Given this special occasion, I have decided to share one of my all-time favorite songs sung by Lata Mangeshkar: lag jaa gale from Raj Khosla’s classic film noir Woh Kaun Thi? (1964). I am often asked to name my favorite Lata song, but I find this request to be challenging because there are simply too many gems to narrow it down to one choice. Instead, I feel compelled to produce a list and I can say that this song consistently makes my top ten compilation of personal favorites rendered by India’s beloved nightingale.

Sadhana displays an ethereal beauty in Woh Kaun Thi? (1964)

Penned by Raja Mehndi Ali Khan and composed by Madan Mohan, this song has been immortalized as a veritable gem of the Hindi film music industry. Through an expression of carpe diem philosophy, these lyrics encourage listeners to live in the moment and cherish their loved ones now before the opportunity escapes in the future. The beautiful simplicity of these lyrics is enhanced by a sublime melody crafted by Madan Mohan–one of his career’s finest. Lata Mangeshkar’s voice is also at its heavenly best here, and her flawless rendition takes this song to the next level. It is certainly no mystery why this song has survived the test of time as one of Bollywood’s most cherished musical numbers. As you follow along with our translation and glossary below, I hope that you enjoy this masterpiece whose beauty has brought joy to countless listeners (myself included!) over the years.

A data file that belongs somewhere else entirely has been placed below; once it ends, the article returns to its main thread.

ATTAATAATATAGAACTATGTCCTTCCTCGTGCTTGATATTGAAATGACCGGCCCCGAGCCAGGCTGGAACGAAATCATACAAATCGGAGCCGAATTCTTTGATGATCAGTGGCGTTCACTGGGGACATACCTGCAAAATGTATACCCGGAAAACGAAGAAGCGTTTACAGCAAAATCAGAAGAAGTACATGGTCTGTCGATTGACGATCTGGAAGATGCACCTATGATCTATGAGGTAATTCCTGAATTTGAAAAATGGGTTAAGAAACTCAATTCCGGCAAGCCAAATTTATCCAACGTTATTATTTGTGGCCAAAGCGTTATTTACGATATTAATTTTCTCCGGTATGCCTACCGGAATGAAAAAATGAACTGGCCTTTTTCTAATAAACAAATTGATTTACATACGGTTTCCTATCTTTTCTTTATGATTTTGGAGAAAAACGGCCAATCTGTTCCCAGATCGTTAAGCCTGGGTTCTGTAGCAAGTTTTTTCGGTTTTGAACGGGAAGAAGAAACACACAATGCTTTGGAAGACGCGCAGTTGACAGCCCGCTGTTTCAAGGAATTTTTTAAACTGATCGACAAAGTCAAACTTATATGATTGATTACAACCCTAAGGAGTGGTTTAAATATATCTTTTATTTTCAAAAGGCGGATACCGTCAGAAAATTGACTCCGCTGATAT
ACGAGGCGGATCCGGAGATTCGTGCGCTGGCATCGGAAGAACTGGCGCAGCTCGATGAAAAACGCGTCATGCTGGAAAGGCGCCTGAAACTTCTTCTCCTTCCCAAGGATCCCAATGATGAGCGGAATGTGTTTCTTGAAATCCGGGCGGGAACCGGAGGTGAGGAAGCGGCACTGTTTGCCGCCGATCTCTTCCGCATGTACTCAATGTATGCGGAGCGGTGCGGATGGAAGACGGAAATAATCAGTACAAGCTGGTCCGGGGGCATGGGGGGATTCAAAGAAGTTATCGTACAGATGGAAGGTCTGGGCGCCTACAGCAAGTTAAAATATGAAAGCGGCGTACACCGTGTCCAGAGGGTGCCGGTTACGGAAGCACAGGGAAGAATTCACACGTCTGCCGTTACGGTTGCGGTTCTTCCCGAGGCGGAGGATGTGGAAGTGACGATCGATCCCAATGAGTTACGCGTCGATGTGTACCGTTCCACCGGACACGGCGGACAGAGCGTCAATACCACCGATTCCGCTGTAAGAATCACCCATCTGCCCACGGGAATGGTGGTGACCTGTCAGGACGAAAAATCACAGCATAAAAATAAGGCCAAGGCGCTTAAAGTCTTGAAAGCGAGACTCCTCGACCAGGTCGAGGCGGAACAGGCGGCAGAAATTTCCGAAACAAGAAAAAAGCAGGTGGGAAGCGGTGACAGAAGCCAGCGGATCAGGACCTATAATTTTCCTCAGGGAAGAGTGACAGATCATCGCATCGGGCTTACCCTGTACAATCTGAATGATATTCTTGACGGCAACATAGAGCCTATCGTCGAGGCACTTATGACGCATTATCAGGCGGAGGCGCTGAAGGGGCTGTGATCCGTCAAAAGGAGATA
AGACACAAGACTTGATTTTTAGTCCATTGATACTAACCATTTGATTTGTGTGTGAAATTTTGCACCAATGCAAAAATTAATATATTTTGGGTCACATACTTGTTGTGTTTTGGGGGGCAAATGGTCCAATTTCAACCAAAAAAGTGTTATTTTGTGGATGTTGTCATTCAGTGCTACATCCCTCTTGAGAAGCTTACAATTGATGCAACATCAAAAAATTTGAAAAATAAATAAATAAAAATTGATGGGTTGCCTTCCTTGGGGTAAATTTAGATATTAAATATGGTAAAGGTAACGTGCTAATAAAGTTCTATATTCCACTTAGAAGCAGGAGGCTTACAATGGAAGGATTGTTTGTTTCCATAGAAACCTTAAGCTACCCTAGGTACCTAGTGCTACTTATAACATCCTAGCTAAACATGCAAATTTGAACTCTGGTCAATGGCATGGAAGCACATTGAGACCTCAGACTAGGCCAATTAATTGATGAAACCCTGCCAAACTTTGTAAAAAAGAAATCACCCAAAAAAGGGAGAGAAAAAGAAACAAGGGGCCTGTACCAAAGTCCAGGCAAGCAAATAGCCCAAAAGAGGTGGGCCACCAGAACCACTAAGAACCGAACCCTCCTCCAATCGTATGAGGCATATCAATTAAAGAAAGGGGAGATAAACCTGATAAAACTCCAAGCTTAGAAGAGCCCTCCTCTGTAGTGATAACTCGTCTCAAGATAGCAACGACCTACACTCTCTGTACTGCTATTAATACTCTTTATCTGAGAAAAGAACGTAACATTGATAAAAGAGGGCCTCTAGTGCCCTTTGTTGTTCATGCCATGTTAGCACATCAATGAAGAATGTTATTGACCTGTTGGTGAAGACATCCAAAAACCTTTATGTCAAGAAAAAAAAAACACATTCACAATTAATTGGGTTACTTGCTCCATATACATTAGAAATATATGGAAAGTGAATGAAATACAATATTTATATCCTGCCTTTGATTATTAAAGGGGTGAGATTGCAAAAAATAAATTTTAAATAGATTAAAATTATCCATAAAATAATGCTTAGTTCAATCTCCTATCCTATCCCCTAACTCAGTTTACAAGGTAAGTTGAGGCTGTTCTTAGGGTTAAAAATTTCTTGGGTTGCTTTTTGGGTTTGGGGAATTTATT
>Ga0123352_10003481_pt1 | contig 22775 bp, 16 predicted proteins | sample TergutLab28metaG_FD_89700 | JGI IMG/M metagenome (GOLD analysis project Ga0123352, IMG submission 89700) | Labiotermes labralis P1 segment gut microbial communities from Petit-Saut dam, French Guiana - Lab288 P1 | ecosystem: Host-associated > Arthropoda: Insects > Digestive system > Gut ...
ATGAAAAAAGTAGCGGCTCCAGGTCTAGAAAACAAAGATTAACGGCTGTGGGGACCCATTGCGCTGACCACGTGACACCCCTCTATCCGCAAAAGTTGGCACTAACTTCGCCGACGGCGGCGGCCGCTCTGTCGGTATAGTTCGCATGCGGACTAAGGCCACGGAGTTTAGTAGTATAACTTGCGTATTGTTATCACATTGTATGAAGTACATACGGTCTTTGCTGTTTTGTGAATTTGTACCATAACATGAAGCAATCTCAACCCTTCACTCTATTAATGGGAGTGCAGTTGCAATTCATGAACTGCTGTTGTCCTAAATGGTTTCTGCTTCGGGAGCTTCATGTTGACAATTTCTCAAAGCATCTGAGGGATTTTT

-Mr. 55

Lag Ja Gale: Lyrics and Translation